Join us on Monday, February 29, at 7pm at the Anacostia Playhouse for this powerful continuation of YPT’s Silence Is Violence series. Free and open to the public!
Though Dominique’s time as YPT’s Young Artist Fellow will conclude in June, we are excited to continue the program next year and beyond with another talented young artist. Who will take up the mantle and shape his or her own project? What will the next Young Artist Fellowship hold? How will this one impact Dominique—and, through him, the world—in the next few years? We don’t know yet, but we can’t wait to find out!
At the end of every year, we here at YPT like to count down the top ten most memorable moments of the year that was. This year, in our continuing celebration of YPT heroes, we decided to honor the Top Ten Hero Moments of 2015! These are moments big and small, when members of the YPT family acted heroically or honored the heroes who inspire them.
Want to be a #YPThero? There’s still time! Donate to YPT by December 31 and help over 2,000 DC-area young people realize the power of their voices next year.
Thank you, and enjoy the countdown!
YPT Students and Theater Artists Speak Out at Silence Is Violence: A #BlackLivesMatter Event
YPT’s first event of the year was also one of our most powerful: Silence Is Violence: a #BlackLivesMatter Event. Held in the early days of the Black Lives Matter movement, this pop-up performance brought local students together with professional theater artists for a night of creative responses to the movement. In front of a capacity crowd at Capitol Hill Arts Workshop, these artists shared their profound, sometimes tragic and often uplifting feelings about racism and police brutality in America. The night ended with a space for community reflection and art-making!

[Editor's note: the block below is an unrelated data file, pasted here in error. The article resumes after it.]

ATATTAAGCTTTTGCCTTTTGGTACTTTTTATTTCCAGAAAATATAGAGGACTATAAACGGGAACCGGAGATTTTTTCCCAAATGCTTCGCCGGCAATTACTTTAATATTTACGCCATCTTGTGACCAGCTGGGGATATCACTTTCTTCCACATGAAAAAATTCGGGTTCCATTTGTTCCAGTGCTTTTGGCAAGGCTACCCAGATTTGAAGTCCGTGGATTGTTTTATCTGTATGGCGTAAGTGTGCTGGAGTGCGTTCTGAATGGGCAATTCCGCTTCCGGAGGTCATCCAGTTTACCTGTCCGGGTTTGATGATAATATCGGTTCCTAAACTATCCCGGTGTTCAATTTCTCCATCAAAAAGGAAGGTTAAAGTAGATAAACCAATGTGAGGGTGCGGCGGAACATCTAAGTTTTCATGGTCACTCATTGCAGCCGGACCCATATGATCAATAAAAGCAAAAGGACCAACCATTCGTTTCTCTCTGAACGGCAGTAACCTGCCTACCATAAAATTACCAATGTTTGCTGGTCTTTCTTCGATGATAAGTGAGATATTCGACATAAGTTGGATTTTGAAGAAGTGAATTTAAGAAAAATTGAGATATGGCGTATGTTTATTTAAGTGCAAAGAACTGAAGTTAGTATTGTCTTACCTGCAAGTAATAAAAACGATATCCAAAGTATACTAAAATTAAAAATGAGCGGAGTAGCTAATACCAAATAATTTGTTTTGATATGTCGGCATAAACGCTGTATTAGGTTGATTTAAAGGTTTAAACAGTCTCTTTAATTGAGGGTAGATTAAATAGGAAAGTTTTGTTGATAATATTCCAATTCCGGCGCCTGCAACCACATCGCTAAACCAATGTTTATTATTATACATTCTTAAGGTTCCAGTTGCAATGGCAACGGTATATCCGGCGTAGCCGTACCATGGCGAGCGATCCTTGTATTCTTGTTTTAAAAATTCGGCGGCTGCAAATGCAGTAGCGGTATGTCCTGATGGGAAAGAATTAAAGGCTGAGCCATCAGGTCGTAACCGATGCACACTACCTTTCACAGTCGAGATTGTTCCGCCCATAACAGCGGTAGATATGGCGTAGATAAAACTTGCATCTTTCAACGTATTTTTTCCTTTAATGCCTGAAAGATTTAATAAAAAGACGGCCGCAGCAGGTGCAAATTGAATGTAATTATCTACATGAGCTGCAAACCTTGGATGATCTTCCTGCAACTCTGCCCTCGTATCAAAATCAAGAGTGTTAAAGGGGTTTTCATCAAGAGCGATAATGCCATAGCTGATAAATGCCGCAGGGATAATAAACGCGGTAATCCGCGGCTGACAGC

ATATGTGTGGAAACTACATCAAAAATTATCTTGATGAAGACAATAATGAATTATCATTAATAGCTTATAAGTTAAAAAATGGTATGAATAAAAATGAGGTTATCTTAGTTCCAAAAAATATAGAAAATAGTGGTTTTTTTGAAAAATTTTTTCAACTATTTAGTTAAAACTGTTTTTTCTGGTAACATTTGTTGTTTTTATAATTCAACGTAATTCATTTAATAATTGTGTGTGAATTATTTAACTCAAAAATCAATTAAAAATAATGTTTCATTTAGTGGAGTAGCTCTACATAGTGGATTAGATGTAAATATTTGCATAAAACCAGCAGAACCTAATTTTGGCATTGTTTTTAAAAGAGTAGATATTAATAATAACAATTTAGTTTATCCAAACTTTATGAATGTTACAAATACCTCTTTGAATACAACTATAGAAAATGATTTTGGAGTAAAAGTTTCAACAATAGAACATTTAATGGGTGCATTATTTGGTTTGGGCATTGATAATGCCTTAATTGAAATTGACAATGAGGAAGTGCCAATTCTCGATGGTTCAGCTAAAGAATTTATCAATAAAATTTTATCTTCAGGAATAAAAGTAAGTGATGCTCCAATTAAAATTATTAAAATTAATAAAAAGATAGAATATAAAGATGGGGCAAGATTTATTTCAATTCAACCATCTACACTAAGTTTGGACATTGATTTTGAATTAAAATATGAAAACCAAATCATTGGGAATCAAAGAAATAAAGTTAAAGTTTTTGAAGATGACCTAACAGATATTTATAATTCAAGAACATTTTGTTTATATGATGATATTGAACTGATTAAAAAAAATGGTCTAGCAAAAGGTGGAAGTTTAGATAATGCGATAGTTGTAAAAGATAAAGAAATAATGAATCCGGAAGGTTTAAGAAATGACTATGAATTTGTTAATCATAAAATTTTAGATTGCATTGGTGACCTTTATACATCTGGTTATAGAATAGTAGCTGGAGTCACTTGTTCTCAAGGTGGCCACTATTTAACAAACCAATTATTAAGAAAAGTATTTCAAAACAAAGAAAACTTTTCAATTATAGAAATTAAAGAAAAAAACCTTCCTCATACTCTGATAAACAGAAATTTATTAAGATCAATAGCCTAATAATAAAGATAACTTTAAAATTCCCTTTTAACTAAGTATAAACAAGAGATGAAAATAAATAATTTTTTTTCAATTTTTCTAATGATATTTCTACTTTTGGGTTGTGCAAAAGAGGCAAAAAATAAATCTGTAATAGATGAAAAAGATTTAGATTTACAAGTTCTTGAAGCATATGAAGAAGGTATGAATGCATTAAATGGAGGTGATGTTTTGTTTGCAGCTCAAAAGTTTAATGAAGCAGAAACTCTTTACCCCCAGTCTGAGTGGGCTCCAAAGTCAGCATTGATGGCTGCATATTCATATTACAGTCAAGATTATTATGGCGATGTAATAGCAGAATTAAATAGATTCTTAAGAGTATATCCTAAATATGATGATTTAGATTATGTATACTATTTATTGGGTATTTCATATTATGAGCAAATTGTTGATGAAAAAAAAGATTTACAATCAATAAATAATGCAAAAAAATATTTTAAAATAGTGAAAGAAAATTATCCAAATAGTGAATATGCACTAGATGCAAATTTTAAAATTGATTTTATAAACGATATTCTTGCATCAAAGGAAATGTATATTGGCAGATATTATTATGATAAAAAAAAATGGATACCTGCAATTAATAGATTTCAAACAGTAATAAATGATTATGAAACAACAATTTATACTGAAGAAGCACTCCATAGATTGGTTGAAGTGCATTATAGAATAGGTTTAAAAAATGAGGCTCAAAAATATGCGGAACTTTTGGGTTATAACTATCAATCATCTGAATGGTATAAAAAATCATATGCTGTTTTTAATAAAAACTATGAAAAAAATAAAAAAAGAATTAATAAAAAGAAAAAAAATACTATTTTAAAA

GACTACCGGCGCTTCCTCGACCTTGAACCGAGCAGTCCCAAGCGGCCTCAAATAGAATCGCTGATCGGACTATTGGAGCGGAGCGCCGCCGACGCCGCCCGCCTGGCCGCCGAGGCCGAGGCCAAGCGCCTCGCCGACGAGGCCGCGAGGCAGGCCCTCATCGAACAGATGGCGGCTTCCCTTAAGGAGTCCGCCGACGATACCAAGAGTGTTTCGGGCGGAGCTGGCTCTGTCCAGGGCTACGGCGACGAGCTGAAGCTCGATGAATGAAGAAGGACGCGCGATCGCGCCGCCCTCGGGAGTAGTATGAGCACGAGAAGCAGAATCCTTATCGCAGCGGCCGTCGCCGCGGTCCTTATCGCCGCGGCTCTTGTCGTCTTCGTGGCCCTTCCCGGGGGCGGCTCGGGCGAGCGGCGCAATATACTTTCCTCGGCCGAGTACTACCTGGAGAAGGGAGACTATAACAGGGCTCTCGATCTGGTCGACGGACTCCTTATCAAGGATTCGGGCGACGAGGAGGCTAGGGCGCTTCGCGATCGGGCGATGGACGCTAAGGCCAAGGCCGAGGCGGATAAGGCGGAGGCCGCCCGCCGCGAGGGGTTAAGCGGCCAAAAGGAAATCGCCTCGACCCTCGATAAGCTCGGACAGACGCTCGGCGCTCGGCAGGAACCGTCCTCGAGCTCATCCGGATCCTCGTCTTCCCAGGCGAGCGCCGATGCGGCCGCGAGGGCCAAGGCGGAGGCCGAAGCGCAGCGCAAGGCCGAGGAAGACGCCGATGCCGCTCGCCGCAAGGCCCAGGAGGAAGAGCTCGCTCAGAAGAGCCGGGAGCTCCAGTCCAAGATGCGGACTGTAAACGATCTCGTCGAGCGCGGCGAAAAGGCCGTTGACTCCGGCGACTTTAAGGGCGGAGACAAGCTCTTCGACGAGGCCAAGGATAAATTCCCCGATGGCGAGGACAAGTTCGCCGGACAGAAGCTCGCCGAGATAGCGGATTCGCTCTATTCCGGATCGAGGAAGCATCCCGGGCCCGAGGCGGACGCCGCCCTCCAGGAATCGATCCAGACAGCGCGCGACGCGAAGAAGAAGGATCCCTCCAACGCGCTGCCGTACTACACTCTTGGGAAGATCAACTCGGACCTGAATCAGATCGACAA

Thank you to all the YPT heroes who shared their voices at Silence Is Violence: a #BlackLivesMatter Event! For more, visit silenceisviolencedc.tumblr.com.
Evan Alston Donates His Allowance at YPT’s 20th Anniversary Gala
Though Diane Rehm touched us all with her inspiring words, the night’s true hero was Evan Alston, a fifth-grade student at E.W. Stokes PCS. After reading an original poem he wrote about YPT, Evan donated his very own money to YPT at the live auction! That’s the mark of a true #YPThero!
YPT Playwright Ja’Neza Honors Her Heroic Brother at the 2015 New Play Festival
Among the many magical moments we saw at the 2015 New Play Festival, perhaps the most touching was seeing elementary school playwright Ja’Neza Andrews-Washington honor her serviceman brother through her play.
Ja’Neza’s play, The Confusion of Being in the Army, is based off her brother’s experiences leaving home for Army boot camp. Her brother came to the performance and seemed to truly cherish his little sister’s tribute!
Click here for information on YPT’s 2016 New Play Festival, which will be unlike any we have ever held before! Taking place over three weeks at three theaters around DC, the 2016 Festival will engage the larger community in exciting and innovative ways.
YPT Hero Dominique Butler Shines at the Curious New Voices National Collective
Just before the 2015 New Play Festival, YPT received an exciting email from Curious Theatre Company in Denver, CO. Their Curious New Voices National Collective, a week-long summer intensive for promising teen playwrights, was set to begin, and they wanted a YPT playwright to attend! We invited Cardozo High School student Dominique Butler, whose stirring play we were producing in the Festival, and who had expressed an interest in continuing his playwriting education.